No. Customs Broker licenses are issued to individuals, associations, corporations, or partnerships. These licenses are restricted to the person or entity to which they are issued, and are not transferable from that license holder to any other individual or entity, regardless the relationship. For example, an individual licensee may not use his or her license for the purpose of a corporation to engage in "Customs business" - even if the licensee is sole owner of that corporation. The corporation would need to obtain its own Customs Broker license.
Note that, upon that corporation's receipt of its license, the licensed individual could qualify it to engage in "Customs business." In such a case, the licensee would be required to be an officer of that corporation.
If the broker wishes to operate under a different name, the broker can change his, her, or its name, or can can utilizie a fictiotious name name i.e., DBA, or "Doing Business As". Pursuant to 19 CFR § 111.30(c), a broker who wishes to change names, or proposes to operate under a trade or fictitious name, must obtain approval from U.S. Customs and Border Protection prior to that new name's use.
In the case of a trade or fictitious name, the broker must affix his, her, or its own name in conjunction with the approved trade name when signing customs documents. For example, should Customs broker "ABC, Inc." be granted approval to use the fictitious name of "XYZ," that Customs broker must sign customs documents as "ABC, Inc. dba XYZ."
To request use of a trade name, please submit to U.S. Customs and Border Protection, Broker Management Branch, the following:
A written request for use of the trade name. Include your name, mailing and email address, phone number, port and port code, and license number.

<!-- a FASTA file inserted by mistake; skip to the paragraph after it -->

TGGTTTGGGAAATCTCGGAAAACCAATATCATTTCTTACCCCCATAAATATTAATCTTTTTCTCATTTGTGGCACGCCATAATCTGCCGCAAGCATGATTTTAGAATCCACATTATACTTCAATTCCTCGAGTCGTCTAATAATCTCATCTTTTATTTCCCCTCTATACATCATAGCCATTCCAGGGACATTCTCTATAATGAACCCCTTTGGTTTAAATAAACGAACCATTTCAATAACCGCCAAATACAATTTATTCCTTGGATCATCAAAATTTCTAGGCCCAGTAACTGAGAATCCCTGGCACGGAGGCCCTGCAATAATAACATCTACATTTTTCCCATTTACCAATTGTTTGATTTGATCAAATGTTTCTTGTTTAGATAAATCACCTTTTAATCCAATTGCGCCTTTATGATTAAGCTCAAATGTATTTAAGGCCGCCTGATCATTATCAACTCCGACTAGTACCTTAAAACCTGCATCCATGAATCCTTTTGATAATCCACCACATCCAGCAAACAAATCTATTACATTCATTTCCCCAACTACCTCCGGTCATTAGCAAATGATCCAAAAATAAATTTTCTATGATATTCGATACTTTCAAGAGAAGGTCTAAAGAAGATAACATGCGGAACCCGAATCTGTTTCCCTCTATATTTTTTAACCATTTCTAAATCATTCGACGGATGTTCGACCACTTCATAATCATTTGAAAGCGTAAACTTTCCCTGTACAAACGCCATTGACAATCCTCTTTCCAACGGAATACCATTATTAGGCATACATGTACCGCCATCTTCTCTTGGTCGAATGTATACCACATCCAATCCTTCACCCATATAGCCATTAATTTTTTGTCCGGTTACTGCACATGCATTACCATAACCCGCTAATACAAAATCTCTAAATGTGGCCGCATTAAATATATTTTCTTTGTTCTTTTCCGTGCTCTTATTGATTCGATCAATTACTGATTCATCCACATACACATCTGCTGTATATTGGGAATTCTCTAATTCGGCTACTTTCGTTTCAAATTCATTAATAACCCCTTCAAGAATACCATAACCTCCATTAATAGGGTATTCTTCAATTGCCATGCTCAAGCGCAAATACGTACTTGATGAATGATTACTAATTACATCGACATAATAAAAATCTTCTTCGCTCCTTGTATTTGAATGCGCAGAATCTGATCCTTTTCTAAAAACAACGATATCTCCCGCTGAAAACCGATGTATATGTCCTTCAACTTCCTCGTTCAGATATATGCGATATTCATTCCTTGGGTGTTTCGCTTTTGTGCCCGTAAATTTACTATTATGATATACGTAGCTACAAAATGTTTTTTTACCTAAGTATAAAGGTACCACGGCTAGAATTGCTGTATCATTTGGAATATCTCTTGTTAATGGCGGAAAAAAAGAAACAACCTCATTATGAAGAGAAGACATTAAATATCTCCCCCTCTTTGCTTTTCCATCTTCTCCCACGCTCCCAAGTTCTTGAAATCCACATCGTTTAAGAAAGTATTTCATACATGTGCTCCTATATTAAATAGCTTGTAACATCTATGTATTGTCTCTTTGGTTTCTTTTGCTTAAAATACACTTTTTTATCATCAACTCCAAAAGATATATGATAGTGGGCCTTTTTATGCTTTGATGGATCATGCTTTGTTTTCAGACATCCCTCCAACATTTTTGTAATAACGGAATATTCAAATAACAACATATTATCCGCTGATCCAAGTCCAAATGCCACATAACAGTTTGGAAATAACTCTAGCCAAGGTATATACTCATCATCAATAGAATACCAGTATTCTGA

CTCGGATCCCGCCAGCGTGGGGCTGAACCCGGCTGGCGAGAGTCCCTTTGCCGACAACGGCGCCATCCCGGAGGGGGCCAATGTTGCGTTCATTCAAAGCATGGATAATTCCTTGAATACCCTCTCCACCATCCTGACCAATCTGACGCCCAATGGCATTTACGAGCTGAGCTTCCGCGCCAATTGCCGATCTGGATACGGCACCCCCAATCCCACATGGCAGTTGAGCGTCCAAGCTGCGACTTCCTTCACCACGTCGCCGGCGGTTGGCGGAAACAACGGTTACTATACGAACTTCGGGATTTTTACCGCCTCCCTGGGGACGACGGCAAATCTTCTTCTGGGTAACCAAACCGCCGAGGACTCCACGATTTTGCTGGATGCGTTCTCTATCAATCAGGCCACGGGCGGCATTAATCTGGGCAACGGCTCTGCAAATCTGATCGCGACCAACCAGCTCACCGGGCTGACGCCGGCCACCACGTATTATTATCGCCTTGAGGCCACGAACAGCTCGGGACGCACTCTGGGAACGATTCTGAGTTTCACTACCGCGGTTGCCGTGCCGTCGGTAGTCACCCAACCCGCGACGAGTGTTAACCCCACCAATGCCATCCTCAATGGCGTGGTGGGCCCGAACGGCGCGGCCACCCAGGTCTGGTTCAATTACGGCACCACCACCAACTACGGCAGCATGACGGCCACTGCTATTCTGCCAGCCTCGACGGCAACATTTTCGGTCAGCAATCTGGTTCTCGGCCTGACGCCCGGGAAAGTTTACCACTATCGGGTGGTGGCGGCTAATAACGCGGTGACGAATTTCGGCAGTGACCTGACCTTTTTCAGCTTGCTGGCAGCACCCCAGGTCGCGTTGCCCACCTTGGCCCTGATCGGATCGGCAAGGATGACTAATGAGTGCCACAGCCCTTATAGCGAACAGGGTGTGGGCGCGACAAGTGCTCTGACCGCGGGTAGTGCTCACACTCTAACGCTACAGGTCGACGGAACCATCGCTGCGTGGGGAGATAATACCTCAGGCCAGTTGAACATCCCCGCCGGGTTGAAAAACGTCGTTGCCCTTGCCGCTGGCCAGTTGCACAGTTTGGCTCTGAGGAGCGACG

A copy of approval to use the trade name from the relevant local authority (e.g., state or county). If the relevant local authority does not review trade name usage requests, please note this in the your request to the Broker Management Branch.
Yes. A licensed individual and a licensed corporation, association, or partnership, each have an obligation to file their own triennial status reports. If the business entity files its status report timely but the individual licensee qualifying the business does not file his or her own status report timely, pursuant to 19 CFR 111.30(d), that individual's license may be revoked by operation of law.
An individual licensed qualifier for a corporation, association, or partnership, who loses his or her license, subjects that business entity's license to possible revocation. Pursuant to 19 CFR 111.45(a), if, during any continuous period of 120 days, the corporation, association, or partnership brokerage firm fails to have at least once officer who holds a valid individual broker's license, that business entity's license and all of its permits will be revoked by operation of law.
It depends. For a company to engage in "Customs business," that company must generally become its own licensed entity. If the company engages in "Customs business" without a license, as specified in 19 CFR 111.11, the company may be subject to penalties. 19 U.S.C. 1641(b)(6) dictates, for example, that each intentional transaction of customs business without a license creates liability for a monetary penalty of up to $10,000.
Should the company not engage in customs business, however, then it is not necessary to disclose the entity's formation to U.S. Customs & Border Protection. Nevertheless, other rules and regulations still apply. For example, if the individual broker outsources ancillary services to the corporation, the corporation must have no access to or involvement in the actual customs business work of the licensed broker. In addition, pursuant to 19 CFR 111.24, broker clients record, and the information contained in those records, must generally not be disclosed to third parties. Third parties include the broker's company, so long as it is its own distinct legal entity, irrespective of ownership structure.
No. Filer codes, which are unique and dedicated, are assigned to individuals, corporations, partnerships, or associations. As such, an individual who later obtains a corporate license to engage in "Customs business" and intends to conduct "Customs business" as a corporation would need to obtain a seperate corporate filer code. The manner of requesting the filer code for the company remains the same as requesting the filer code for the individual.